House coal and wet wood restrictions come into force in England

(The Guardian, 3 May 2021) Wood stoves and open fires a big source of PM2.5, identified by WHO as most serious air pollutant for human health.

Restrictions on the sale of coal, wet wood and manufactured solid fuels that can be burned in the home have come into force in England as the government attempts to cut air pollution.

Wood-burning stoves and open fires can still be used from 1 May but must be fuelled by cleaner alternatives, the Department for the Environment, Food and Rural Affairs said.

They are a big source of the pollutant PM2.5, which can enter the bloodstream, lodge in lungs and other organs and has been identified by the World Health Organization as the most serious air pollutant for human health.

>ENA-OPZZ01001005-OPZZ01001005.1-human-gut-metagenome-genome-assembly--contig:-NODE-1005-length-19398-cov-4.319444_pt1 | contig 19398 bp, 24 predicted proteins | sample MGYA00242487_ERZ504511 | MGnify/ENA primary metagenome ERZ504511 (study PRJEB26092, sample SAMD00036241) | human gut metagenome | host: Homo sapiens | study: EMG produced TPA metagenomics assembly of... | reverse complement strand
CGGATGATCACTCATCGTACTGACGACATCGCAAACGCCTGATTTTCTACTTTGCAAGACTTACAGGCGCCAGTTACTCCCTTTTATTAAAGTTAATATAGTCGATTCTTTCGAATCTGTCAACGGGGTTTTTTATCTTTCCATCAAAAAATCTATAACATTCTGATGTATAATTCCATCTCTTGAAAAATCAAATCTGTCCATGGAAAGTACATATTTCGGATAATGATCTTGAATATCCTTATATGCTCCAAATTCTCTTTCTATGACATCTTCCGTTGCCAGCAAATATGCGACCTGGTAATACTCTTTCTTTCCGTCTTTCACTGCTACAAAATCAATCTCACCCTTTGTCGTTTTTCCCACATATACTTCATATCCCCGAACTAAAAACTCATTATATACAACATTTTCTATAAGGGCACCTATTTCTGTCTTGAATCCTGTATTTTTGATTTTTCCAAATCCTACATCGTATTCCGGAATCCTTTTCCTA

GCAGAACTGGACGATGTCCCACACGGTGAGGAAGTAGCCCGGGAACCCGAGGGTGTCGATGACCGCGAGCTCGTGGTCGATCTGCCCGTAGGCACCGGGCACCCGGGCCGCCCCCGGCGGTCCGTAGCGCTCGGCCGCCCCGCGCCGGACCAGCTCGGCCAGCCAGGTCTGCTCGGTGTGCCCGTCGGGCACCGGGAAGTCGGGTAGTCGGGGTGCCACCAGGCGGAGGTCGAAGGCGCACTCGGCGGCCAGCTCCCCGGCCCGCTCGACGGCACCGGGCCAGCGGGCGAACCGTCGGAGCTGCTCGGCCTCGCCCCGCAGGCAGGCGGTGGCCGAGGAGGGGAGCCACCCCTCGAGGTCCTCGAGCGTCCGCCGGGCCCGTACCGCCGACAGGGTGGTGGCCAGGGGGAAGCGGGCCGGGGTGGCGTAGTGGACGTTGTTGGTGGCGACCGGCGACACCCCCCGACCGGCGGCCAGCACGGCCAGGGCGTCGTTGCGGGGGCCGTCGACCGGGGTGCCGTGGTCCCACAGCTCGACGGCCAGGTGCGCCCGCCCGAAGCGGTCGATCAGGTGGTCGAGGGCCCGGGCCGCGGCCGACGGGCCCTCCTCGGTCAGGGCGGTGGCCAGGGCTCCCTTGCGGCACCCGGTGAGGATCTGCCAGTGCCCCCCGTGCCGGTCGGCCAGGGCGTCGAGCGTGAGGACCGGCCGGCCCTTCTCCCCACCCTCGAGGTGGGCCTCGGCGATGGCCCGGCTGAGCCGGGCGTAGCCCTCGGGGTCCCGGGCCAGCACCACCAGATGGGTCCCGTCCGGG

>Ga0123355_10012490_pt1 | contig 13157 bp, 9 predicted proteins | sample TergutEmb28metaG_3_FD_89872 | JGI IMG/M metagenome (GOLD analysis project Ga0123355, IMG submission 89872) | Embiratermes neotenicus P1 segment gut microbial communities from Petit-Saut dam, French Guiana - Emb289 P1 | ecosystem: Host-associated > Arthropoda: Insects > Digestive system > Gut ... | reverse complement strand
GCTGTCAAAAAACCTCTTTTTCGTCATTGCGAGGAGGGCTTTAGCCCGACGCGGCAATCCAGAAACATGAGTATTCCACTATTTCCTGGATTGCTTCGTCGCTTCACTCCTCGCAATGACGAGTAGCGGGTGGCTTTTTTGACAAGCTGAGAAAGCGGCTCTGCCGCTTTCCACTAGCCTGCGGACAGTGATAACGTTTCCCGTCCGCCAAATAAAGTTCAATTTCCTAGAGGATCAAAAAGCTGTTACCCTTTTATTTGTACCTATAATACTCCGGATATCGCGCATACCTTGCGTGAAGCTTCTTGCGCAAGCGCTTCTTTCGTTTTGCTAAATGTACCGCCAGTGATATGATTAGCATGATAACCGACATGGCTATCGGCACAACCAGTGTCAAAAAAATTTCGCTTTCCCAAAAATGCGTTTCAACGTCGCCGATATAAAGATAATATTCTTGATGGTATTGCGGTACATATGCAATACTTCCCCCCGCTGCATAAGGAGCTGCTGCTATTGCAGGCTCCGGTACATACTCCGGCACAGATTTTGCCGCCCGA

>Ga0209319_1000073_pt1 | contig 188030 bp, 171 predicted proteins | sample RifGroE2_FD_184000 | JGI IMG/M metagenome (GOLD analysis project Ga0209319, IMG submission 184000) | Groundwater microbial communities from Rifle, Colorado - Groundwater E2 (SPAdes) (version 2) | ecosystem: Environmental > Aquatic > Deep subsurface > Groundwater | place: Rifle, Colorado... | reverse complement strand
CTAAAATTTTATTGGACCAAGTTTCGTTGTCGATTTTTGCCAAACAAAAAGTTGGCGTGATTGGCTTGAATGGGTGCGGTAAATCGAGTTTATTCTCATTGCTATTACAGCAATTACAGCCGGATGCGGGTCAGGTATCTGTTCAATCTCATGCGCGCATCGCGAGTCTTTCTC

The particles have been linked to a wide range of health damage, particularly in younger and older people.

The restrictions, which form part of the government’s clean air strategy, mean bagged coal and wet wood of less than 2 cubic metres cannot be sold, and wet wood in larger volumes must be sold with advice on how to dry it before burning.

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The Guardian, 3 May 2021: House coal and wet wood restrictions come into force in England